When Coal Was King: James Anderson

Two of the most important figures in the early years of coal mining in Washington were brothers, both immigrants from Denmark. This portrait of a young James Anderson is exhibited at the Black Diamond Museum. Born in Ringkobing, Denmark on March 29, 1856, Jim as he was affectionately known, came to the U.S. at age 30 following training and receipt of his engineering degree from the University of Copenhagen. For three years he engaged in mining in Illinois and Colorado before coming to Washington in 1889. Around 1894, Anderson began a career with Pacific Coast Coal Co., and soon rose to the position of chief engineer.

A few years later he was responsible for the purchase of mines in Black Diamond and Burnett, and also instrumental in construction of railroad, bridge, and dock facilities of the parent firm, Pacific Coast Company. In recognition of Anderson’s abilities he was appointed by Governor Hay to a 1911 commission, that drew up Washington’s first Workmen’s Compensation Act.  That effort was a testimony to his desire to improve living and working conditions of mine employees and their families. After his death in March 1914 at age 58, all the mines of Pacific Coast Coal were closed that Monday in respect so company employees could attend his funeral.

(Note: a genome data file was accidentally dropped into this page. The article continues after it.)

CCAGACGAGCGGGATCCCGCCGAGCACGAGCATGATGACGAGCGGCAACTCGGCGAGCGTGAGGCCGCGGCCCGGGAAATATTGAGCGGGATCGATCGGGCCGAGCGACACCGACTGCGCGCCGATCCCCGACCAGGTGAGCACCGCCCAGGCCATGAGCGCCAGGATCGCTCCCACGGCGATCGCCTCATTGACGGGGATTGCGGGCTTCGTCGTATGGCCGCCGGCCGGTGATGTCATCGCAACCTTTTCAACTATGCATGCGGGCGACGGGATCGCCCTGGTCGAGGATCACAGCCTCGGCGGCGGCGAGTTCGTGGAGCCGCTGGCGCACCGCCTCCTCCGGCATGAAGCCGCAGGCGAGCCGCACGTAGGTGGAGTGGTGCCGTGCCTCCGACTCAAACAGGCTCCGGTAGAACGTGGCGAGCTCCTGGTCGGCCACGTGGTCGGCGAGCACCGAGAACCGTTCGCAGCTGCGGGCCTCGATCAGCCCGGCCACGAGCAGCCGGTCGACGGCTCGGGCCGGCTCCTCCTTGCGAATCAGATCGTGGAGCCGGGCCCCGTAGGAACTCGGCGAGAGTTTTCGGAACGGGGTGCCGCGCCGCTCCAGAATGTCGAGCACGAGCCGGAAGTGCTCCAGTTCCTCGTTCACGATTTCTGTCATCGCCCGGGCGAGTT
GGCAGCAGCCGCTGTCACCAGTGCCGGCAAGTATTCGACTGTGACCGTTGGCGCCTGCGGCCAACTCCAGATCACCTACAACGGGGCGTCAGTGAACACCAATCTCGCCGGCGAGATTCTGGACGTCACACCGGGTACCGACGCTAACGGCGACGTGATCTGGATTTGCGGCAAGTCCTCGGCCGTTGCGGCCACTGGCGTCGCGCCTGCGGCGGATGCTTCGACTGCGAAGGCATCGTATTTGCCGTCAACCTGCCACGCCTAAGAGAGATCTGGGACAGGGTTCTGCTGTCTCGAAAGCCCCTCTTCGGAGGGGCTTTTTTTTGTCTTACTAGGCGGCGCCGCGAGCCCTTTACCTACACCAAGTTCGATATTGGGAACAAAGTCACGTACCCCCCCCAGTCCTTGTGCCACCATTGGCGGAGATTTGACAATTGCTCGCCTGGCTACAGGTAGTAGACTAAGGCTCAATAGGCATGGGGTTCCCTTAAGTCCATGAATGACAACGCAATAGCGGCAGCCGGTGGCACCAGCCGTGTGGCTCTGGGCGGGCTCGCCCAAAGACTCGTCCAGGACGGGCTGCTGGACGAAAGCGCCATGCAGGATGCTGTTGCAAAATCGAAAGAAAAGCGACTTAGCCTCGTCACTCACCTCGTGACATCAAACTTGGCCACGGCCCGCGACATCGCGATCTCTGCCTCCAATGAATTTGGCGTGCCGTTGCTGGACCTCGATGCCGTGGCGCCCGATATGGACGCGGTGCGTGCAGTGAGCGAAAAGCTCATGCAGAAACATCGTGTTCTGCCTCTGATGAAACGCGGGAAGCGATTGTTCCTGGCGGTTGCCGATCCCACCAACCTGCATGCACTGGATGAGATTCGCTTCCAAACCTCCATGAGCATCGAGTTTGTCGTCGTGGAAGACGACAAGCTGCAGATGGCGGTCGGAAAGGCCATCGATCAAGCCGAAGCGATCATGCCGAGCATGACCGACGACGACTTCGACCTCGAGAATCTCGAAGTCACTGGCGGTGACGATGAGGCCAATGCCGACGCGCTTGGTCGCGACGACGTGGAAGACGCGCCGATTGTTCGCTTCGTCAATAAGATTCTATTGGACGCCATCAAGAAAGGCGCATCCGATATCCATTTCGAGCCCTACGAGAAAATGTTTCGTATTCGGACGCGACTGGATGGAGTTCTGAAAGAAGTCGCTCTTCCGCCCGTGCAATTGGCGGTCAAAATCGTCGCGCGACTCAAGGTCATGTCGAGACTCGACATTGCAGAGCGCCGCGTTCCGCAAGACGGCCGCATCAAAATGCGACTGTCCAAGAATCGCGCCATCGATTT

His brother, C.C. Anderson was similarly educated and rose to prominence, eventually becoming General Manager of Northwest Improvement Company, a division of the Northern Pacific Railroad. For a short time before Jim’s untimely death, the brothers held top positions at the two largest coal mining companies in the state. This photo of his portrait was taken by Robert Dobson of Kent and comes courtesy of the Black Diamond Historical Society.